possible to reach agreement by the end of May on an interim government
that would prepare for elections. The Bush administration has strongly
backed Mr. Brahimi and conspicuously adopted some of his advice for
easing tensions with the Sunni community. But more steps are needed to
stabilize the political atmosphere. Above all, the administration must
stop issuing dictates of its own, drop its support for Iraqi politicians
with scant domestic support and work to build consensus with and among
those Iraqis who have the power to make the transition work. That
probably means deferring military operations opposed by those leaders,
such as an attempt to disarm the extremist Shiite militia now occupying
the holy city of Najaf. If the stand-down by Marines in Fallujah leads
to the forging of a cooperative relationship with moderate Sunni
leaders, that, too, would be worthwhile. 

A proposal by Mr. Bush's Democratic opponent, Sen. John F. Kerry, to
formally grant authority over the political process to a U.N. high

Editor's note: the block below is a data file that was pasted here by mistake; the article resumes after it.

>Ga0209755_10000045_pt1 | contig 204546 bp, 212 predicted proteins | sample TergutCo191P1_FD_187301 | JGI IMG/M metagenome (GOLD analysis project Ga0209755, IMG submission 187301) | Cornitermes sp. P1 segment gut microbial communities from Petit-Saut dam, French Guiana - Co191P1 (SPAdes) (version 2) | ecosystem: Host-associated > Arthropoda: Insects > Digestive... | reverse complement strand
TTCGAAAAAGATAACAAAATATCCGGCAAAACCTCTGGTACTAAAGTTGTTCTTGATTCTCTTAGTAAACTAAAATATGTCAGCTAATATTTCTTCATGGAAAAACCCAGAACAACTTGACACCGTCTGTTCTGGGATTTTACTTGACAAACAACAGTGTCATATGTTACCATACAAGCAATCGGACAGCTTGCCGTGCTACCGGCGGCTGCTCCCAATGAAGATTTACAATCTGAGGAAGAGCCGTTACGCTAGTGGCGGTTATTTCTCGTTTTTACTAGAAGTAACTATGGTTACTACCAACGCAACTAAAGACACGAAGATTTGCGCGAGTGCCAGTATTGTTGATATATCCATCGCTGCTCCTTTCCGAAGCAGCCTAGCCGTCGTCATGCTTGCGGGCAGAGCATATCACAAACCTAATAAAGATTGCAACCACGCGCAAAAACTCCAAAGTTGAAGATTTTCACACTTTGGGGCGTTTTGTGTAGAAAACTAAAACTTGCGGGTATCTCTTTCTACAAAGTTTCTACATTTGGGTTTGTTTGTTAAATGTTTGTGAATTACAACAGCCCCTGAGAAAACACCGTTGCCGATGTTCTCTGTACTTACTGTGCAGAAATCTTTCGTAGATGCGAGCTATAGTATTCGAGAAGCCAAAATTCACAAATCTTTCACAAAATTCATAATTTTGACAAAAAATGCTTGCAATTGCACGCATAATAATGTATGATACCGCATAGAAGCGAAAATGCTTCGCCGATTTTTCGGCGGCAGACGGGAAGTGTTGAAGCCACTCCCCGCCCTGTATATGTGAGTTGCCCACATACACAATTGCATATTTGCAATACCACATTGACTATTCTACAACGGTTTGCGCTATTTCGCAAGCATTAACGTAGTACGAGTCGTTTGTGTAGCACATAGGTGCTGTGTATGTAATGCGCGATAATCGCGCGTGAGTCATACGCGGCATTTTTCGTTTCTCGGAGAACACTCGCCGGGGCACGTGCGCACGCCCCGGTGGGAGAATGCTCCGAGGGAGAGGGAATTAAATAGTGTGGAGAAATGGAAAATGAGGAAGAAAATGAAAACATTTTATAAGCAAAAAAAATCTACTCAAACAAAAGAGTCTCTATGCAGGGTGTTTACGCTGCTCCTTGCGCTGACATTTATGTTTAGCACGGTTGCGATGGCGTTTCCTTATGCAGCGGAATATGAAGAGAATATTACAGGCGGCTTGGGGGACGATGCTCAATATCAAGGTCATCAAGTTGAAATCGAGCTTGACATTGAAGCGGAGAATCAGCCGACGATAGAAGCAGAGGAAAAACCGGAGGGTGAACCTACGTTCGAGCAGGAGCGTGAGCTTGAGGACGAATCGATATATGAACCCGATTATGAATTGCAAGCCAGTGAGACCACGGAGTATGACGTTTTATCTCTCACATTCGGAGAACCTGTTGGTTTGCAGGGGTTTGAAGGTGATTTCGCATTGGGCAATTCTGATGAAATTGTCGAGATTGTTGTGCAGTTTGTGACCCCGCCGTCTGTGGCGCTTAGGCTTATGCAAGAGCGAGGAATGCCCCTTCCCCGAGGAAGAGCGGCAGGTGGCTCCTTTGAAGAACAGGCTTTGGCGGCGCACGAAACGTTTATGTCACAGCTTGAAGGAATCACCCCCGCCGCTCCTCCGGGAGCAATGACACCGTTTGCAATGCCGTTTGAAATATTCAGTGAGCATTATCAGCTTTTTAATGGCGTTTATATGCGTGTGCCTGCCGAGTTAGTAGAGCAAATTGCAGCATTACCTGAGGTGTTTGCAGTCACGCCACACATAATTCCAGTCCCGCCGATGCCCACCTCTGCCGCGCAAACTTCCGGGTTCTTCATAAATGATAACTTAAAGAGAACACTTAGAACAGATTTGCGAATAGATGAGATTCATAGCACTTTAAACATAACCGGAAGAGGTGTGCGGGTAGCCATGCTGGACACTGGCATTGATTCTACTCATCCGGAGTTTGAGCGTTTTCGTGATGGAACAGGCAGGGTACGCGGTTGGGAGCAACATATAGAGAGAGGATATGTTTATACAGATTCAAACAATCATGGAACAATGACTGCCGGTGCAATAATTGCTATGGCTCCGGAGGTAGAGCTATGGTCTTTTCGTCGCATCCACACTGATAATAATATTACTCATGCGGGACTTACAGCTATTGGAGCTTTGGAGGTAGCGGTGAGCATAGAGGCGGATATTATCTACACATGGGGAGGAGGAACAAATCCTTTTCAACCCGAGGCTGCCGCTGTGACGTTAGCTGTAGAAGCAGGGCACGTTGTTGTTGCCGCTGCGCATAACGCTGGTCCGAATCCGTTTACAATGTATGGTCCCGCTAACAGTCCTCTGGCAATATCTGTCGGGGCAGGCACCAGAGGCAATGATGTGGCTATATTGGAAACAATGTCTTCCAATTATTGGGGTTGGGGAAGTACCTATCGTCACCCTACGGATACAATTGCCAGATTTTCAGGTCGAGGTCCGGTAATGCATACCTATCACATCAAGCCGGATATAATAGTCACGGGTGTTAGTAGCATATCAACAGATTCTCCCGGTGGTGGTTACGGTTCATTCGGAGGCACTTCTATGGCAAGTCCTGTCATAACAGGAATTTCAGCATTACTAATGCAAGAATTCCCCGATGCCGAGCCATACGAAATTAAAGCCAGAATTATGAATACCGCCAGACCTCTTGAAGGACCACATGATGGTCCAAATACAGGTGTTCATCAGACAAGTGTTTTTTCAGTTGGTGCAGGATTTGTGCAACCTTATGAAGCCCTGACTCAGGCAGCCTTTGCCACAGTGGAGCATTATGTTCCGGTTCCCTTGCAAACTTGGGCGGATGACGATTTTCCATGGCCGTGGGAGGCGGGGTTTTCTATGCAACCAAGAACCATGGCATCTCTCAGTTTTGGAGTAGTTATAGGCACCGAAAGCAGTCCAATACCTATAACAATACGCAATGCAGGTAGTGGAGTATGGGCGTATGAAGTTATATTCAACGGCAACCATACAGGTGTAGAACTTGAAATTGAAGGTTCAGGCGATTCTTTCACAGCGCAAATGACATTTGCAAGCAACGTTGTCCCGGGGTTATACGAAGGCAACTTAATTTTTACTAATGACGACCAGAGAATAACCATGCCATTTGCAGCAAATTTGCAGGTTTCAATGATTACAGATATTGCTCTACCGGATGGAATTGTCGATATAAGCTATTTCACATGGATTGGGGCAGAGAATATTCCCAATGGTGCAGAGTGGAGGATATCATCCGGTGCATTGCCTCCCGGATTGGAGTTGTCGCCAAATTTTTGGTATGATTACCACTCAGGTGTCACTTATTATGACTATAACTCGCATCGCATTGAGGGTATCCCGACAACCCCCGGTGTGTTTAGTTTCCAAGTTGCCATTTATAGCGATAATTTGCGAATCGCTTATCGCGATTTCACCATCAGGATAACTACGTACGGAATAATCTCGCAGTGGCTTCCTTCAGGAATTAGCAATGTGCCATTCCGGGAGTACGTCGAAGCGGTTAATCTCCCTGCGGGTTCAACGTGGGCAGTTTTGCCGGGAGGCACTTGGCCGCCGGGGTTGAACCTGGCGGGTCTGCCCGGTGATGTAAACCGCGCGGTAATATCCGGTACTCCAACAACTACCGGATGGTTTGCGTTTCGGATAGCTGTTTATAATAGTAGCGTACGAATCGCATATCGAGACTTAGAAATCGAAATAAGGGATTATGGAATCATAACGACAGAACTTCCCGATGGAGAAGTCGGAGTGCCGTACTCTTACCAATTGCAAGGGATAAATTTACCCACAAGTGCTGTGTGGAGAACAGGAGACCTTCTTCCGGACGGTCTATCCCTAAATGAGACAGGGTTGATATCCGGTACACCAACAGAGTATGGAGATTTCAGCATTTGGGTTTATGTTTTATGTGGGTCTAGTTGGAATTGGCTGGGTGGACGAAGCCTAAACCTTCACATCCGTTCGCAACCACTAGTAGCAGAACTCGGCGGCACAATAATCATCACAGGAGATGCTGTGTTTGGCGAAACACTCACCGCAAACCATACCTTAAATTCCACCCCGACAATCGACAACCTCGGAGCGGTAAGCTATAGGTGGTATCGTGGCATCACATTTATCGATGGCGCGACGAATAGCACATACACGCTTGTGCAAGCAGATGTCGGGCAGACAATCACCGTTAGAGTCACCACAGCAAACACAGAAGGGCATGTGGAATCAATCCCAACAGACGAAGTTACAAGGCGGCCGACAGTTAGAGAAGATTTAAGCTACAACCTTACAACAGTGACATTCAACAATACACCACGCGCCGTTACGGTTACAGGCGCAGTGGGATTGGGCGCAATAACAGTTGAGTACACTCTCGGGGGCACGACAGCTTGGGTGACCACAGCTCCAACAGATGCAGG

commissioner after June 30 has some merit, though U.N. Secretary General
Kofi Annan has been reluctant to allow the organization to return to
Iraq in force. As a practical matter, Mr. Brahimi already is leading the
political process. Mr. Bush, too, already has been seeking to involve
NATO in Iraq and build up Iraqi security forces, as Mr. Kerry proposes,
without much success. The administration should certainly do its utmost
in the coming months to recruit more troops and more support from other
nations for Iraq and be prepared to yield authority to the United
Nations or others. 

The most likely scenario, however, is that at least until security
conditions improve, the United States will have to bear most of the
military burden and pay most of the costs. Having unnecessarily created
this over-responsibility, the Bush administration cannot now shirk it.
If more foreign troops cannot be found for Iraq, the administration must
be prepared to send more Americans. Mr. Bush must clearly lay out to
Congress and the public what additional deployments and spending are
necessary -- and what sacrifices can be made to pay for them. 

In the end, too, if the political process fails, the United States still
must do whatever is necessary to destroy the extremist militias and
terrorist organizations. The militants in Fallujah, Najaf and elsewhere
represent a threat to Iraq's hoped-for political transition, but they
also are a threat to U.S. security. They cannot be allowed to win the
struggle over Iraq's future. 

C 2004 The Washington Post Company